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Applying for Academic Foundation Programme


The AFP is a type of Foundation Programme that provides a dedicated time for foundation doctors to get involved in either academic research, education, management, leadership and other areas such as health informatics and quality improvement projects. It includes either a 4-month block in your FY2 year or it can be integrated into your second year, for example as a day release (1-2 days a week) throughout FY2.

There are a minority of AFPs that are integrated into the two years. It is dependent on the ‘Academic Unit of Application.’ These are a group of foundation schools that have joined together for the purpose of AFP application. For example North West Thames, North Central, East London and South Thames are the London AUoA.

You will be required to work on a project that either you have formulated yourself, or a predetermined project, or joining a team on an ongoing project. The level of autonomy and flexibility is AUoA and project dependent. The post comes with an academic supervisor who will oversee your work and there is usually a local university affiliated to your Foundation school that will support your learning during your academic post. Some AFP posts come with an element of clinical work such as on calls or a half day in a clinic that allows you to maintain and update your clinical knowledge. Whilst some may have no clinical commitments in the 4-month academic block.


People choose to do an AFP instead of the FP for various reasons, such as:-

  • As a route into academia for people that already know they want to go into academic medicine. However It is important to know that you do not have to do an AFP to be able to get into academic medicine.

  • As an opportunity to explore whether an academic career is desired.

  • As an avenue for networking, teaching, CV building, some AFPs (especially those with educational and leadership involvement) come with the opportunity to complete a PGCert which can either be fully or partly funded by the Trust.

  • For some, it is a way to guarantee being in a location and or getting desired job rotations.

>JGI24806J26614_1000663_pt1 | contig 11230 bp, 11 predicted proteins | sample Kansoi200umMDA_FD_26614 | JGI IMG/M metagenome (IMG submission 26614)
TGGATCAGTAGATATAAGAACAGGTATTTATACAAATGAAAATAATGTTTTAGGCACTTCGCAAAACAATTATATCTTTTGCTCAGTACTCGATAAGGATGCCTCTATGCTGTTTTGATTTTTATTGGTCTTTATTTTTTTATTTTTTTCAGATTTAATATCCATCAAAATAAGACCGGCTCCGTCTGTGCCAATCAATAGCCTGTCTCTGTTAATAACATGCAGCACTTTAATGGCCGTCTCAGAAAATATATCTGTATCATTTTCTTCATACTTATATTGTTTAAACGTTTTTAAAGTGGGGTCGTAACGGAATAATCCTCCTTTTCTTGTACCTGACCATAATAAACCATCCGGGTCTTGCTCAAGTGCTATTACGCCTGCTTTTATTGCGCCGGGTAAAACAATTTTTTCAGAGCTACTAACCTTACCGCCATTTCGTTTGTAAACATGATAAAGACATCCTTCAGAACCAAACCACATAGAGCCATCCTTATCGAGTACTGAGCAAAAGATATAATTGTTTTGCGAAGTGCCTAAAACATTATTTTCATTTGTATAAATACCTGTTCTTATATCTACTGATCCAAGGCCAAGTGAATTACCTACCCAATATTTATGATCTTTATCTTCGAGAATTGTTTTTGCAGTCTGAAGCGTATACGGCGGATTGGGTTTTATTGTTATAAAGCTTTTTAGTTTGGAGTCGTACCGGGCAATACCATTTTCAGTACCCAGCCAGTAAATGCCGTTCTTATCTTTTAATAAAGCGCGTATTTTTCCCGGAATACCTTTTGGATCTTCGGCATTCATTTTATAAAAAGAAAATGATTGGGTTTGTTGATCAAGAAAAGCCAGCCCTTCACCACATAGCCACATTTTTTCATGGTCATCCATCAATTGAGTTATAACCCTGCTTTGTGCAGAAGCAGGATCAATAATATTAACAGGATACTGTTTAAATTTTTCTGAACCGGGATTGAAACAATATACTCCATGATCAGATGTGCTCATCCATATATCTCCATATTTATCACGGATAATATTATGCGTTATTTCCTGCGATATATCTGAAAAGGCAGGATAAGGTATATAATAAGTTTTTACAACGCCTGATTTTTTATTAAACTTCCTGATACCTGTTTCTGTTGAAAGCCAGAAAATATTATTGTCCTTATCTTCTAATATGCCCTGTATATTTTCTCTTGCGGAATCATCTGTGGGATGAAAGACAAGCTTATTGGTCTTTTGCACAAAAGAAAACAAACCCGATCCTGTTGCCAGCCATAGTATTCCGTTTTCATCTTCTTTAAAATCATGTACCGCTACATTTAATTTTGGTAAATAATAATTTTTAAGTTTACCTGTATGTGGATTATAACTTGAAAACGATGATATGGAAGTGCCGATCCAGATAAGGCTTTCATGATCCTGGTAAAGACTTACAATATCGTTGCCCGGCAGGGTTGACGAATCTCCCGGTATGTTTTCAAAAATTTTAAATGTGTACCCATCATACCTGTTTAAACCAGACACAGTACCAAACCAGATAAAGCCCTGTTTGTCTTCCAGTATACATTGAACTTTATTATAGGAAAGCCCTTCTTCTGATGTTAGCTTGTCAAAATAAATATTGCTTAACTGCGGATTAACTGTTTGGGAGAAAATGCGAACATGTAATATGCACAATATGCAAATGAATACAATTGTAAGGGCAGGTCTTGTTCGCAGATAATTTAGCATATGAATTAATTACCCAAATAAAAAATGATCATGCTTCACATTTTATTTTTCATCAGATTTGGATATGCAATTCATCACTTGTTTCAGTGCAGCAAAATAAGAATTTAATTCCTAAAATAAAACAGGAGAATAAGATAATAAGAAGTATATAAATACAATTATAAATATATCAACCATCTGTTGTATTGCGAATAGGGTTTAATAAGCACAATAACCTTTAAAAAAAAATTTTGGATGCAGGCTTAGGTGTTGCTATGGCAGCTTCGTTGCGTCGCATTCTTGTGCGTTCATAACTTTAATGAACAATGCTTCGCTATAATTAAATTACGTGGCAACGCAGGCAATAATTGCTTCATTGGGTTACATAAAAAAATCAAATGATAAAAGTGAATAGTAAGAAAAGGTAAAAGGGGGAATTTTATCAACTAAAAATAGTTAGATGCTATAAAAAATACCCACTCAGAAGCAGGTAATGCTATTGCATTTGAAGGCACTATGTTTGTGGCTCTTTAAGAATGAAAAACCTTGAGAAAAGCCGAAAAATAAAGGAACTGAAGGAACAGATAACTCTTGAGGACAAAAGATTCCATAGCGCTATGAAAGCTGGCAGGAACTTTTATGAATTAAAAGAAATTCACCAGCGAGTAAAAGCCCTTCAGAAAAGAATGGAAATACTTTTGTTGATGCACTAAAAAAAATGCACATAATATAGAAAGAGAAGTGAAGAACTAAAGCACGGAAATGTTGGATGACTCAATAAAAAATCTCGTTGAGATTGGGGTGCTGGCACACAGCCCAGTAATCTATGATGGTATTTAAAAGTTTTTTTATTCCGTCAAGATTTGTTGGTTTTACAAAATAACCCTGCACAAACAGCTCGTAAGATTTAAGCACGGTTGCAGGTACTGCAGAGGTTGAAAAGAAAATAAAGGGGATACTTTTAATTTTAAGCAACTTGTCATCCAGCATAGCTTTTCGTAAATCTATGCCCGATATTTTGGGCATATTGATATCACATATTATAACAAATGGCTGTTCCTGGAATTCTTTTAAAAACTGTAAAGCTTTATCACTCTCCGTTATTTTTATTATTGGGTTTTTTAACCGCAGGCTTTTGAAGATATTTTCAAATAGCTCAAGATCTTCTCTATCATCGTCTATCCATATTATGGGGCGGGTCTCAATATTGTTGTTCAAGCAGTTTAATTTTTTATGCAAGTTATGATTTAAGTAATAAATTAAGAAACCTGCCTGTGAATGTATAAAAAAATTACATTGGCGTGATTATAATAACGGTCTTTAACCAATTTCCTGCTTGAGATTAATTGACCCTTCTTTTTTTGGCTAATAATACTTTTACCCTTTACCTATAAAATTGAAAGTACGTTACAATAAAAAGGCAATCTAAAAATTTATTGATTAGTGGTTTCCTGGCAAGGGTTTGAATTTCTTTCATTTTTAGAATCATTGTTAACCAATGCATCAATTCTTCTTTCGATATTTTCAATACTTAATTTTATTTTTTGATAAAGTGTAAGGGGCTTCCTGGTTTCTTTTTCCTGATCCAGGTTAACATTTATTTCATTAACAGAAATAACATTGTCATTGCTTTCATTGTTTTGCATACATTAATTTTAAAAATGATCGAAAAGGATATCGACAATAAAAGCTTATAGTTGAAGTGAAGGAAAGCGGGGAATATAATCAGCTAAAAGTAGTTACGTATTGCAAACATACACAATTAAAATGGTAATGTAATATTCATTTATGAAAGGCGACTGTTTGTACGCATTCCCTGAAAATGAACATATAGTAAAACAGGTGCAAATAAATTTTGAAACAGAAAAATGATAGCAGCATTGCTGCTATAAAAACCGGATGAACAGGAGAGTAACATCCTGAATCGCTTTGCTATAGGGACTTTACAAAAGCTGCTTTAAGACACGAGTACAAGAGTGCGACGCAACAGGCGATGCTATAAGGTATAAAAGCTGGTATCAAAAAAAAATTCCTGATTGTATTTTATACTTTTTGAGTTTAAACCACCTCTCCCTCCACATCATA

The application process is done via Oriel similar to standard foundation programme application just with the addition of one extra section on the form. You will be required to rank the academic jobs within the AUoA that you are applying to (you are not required to rank all of them). You can apply to a maximum of two out of 15 AUoAs. The application allows you to add more achievements (e.g. publications, presentations) compared to the standard FP. Once you apply, shortlisting is carried out by the AUoA who then invites you to an interview. AFP shortlisting score is determined by adding academic decile score to the AUoA score. The shortlisting process varies across different AUoA and the achievement may be weighted differently according to the AUoA.

Point based- used by all AUoA

Ways to score points include:-

  • Other degrees- up to two additional degrees (compared to the standard FP which only allows one additional degree).

  • Presentations (National and International)- up to ten. A poster only counts once i.e if you present the same poster at several conferences, it will only get 1 point.

  • Academic publication- up to ten

  • Prizes- up to ten

The London AFP selection includes longlisting, based on your decile score (between 38-42). Followed by shortlisting which is based on the points above and then an interview.

White space- used by some AUoA

Some AFPs require you to answer six open-ended questions on why you want to take part in the AFP. These questions are unique to AUoA, and are released when applications open. They are usually centred around your academic experience, pertaining to the AFP that you are applying for as well as determining soft skills such as teamwork, organisational and leadership skills. It is best to approach these questions in the same way you would write a personal statement using the ‘STAR’ framework.